PISTOIA

Roman station on the Via Cassia, Town Hall during the Imperial era, occupied by the Goths (5th Century), it then became a Longobard Gastaldato (ruled by a Viceroy) and therefore a Carolingio Committee (9th Century). A Free Council (1107), it was conquered by Lucca (Castruccio Castracani, 1322) and then by Florence (1329), to which it belonged under both the Medici and Lorena Families.

The monuments and works of art which adorned it during the main periods of civil and economic development, give the City of Pistoia a noble and austere appearance: dating back to the 12th Century, with the authority of the Council, and characterized by the Pisana style of architecture, in the 1300’s with the main construction of civil architecture, and at the end of the 1400’s, when architecture resounded in Florentine styles.

The Cathedral Square is the historical and artistic centre of the City, showing strong medieval characteristics; the following are situated in the square: the Cathedral (12th-13th Centuries), the Baptistery (1338-59), the high Bell Tower, the old Episcope (Bishop’s Palace) (which houses the Capitolare Museum), the Magistrate Buildings (1367) and the Town Hall (1294/1385, now seat of the Civic Museum, with medieval-Tuscan works of rare and valuable workmanship), towers and porticos.

The Cathedral is in the Pisano style (the portico of the façade was added mid 1300’s) and is decorated externally with terracotta glass windows by Andrea della Robbia (added in 1505); in its interior, amidst the presence of the Crucifix painted by Coppo di Marcovaldo (1275) and 15th Century tablets, we can see the marvellous Dossale di S. Iacopo: an altar in silver, work of the master goldsmiths of Tuscany, begun in 1287 and continued for the whole of the 1300’s.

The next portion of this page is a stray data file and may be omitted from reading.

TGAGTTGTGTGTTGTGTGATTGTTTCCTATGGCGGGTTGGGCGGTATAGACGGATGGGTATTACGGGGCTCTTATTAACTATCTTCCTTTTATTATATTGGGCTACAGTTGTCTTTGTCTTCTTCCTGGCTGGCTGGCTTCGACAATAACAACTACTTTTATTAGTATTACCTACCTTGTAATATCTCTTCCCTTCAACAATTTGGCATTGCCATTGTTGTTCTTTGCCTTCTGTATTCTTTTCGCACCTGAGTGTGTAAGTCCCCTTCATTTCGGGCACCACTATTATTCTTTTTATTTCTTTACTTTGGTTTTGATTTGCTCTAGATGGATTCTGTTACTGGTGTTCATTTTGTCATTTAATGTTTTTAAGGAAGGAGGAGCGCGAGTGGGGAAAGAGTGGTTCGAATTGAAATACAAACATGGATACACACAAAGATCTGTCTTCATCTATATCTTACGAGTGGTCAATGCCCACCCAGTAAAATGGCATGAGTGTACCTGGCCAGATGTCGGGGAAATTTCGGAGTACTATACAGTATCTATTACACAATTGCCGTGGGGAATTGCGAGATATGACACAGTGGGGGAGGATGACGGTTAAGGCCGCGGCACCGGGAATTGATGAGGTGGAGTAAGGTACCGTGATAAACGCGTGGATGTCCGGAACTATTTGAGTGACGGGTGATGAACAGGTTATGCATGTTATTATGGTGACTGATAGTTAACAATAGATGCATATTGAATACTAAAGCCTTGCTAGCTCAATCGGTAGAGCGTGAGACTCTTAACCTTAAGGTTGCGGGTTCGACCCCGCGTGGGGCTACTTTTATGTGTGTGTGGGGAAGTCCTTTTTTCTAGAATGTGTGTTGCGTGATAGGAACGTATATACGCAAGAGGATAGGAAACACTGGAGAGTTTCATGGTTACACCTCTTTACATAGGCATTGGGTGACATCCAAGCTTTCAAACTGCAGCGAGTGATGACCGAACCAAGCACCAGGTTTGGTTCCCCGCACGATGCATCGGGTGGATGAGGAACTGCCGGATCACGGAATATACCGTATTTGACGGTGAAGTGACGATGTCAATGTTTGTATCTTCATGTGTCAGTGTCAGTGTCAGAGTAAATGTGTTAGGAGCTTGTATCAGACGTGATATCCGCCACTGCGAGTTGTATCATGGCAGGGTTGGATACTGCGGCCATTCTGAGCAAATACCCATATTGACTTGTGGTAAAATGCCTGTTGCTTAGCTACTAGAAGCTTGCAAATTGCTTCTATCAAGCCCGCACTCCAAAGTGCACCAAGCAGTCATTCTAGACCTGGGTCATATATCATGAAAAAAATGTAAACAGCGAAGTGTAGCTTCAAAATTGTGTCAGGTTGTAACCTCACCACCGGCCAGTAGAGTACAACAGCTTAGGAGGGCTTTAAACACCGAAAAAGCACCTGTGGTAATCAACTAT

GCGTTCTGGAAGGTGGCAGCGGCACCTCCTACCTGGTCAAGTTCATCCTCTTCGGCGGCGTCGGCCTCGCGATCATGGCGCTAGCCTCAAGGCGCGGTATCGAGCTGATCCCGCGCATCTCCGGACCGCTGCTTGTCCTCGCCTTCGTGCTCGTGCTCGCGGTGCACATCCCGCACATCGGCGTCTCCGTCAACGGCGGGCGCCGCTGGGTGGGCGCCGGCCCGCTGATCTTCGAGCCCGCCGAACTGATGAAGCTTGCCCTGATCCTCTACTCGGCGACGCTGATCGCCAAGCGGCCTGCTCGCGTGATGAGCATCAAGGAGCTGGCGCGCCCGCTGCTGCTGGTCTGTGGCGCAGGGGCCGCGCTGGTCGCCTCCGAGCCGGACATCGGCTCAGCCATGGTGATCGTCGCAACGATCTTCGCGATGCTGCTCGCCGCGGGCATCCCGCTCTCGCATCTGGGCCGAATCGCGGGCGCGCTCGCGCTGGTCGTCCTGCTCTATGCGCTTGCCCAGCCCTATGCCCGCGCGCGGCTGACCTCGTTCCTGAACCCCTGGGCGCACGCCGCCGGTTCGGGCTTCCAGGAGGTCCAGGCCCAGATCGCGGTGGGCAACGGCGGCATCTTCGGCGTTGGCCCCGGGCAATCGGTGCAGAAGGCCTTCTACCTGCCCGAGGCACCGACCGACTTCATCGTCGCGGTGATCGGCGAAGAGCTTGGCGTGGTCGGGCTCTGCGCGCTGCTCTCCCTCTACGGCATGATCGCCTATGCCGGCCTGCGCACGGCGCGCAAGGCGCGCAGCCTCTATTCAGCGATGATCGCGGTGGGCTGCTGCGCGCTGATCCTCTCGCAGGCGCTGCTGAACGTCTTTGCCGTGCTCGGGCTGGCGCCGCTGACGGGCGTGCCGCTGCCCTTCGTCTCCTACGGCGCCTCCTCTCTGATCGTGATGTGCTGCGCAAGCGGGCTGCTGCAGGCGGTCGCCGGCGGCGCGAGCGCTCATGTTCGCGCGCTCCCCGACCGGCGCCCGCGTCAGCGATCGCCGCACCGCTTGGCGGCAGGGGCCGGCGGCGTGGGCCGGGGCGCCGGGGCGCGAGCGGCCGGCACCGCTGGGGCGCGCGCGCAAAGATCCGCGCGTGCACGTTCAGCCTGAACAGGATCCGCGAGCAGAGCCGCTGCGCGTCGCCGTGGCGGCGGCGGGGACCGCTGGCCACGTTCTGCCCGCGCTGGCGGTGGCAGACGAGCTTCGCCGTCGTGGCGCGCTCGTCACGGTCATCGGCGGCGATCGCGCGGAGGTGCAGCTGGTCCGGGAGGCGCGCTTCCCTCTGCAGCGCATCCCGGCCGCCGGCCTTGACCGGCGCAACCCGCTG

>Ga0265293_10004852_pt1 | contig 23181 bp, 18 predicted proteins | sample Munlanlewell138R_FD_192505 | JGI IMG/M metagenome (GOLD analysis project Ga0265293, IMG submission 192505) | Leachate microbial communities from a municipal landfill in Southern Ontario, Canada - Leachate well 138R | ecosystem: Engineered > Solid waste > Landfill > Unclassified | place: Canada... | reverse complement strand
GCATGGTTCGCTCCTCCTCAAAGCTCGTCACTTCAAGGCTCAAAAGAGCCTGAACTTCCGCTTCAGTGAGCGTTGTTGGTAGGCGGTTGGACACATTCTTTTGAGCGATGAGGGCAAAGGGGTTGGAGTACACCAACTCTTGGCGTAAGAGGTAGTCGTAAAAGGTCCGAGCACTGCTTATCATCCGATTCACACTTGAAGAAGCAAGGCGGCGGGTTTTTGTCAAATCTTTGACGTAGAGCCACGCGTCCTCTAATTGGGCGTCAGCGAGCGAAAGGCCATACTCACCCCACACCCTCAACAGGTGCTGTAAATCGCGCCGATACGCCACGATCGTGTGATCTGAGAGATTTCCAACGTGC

Included in the other relevant testifying pieces, we should remember the Churches of S. Giovanni Fuorcivitas (12th-13th Centuries), S. Domenico (13th Century), S. Francesco (1294) and the Madonna del’Umiltà (Madonna of Humility) (1494-1522), not forgetting the Palazzo Panciatichi (14th Century) and the Ospedale del Ceppo (1277, portico with decorations by Giovanni Della Robbia, 1525); the name derives from the interior of the tree trunk from which alms were collected.
A special mention has to be made about the Church of S. Andrea from the 12th Century, with its very beautiful façade in the Pisano style, enriched with an ancient doorway (1166) showing allegorical figuration; in its interior, we can find preserved, one of the masterpieces of Gothic Italian sculpture, that is, the Pulpit of Giovanni Pisano, erected between 1298 and 1301: the carved scenes already testify the whole dramatic tension which is typically Gothic.

The Pistoia province, a territory extending from the ridge of the Tuscan-Emilian Apennines to the flatlands of the Arno, passing through a hilly band, is characteristic for its famous thermal tourism (Montecatini Terme, Monsummano Terme).

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PIASTOIA
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